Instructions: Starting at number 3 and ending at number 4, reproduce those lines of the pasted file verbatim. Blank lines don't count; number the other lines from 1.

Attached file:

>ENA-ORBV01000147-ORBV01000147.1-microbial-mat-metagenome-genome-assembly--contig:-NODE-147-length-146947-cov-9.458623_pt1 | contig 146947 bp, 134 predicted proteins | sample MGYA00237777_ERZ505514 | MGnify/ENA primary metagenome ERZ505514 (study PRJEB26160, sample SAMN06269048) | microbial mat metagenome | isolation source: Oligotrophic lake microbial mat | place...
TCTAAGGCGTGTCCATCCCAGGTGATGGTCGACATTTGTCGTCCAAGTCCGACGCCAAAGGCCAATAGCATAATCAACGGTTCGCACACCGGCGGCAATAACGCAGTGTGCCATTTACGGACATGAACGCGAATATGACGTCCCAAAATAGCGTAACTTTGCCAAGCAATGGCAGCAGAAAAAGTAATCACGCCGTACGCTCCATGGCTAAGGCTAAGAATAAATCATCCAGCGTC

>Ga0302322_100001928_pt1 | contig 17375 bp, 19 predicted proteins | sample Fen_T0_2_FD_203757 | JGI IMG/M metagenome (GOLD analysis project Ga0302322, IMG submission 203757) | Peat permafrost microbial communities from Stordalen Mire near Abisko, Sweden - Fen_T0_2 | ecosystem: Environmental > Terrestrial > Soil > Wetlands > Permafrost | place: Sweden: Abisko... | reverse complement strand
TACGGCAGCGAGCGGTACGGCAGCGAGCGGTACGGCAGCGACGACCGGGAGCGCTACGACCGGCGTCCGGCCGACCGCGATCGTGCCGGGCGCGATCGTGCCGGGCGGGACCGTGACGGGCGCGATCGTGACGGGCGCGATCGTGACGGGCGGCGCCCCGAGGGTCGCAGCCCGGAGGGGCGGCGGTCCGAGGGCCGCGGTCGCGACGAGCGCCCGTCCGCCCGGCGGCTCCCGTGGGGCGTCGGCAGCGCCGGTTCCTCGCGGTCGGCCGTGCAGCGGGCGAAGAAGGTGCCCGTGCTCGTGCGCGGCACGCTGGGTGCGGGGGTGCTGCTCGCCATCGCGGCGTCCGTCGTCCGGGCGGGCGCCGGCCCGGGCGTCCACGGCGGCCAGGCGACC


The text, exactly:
>Ga0302322_100001928_pt1 | contig 17375 bp, 19 predicted proteins | sample Fen_T0_2_FD_203757 | JGI IMG/M metagenome (GOLD analysis project Ga0302322, IMG submission 203757) | Peat permafrost microbial communities from Stordalen Mire near Abisko, Sweden - Fen_T0_2 | ecosystem: Environmental > Terrestrial > Soil > Wetlands > Permafrost | place: Sweden: Abisko... | reverse complement strand
TACGGCAGCGAGCGGTACGGCAGCGAGCGGTACGGCAGCGACGACCGGGAGCGCTACGACCGGCGTCCGGCCGACCGCGATCGTGCCGGGCGCGATCGTGCCGGGCGGGACCGTGACGGGCGCGATCGTGACGGGCGCGATCGTGACGGGCGGCGCCCCGAGGGTCGCAGCCCGGAGGGGCGGCGGTCCGAGGGCCGCGGTCGCGACGAGCGCCCGTCCGCCCGGCGGCTCCCGTGGGGCGTCGGCAGCGCCGGTTCCTCGCGGTCGGCCGTGCAGCGGGCGAAGAAGGTGCCCGTGCTCGTGCGCGGCACGCTGGGTGCGGGGGTGCTGCTCGCCATCGCGGCGTCCGTCGTCCGGGCGGGCGCCGGCCCGGGCGTCCACGGCGGCCAGGCGACC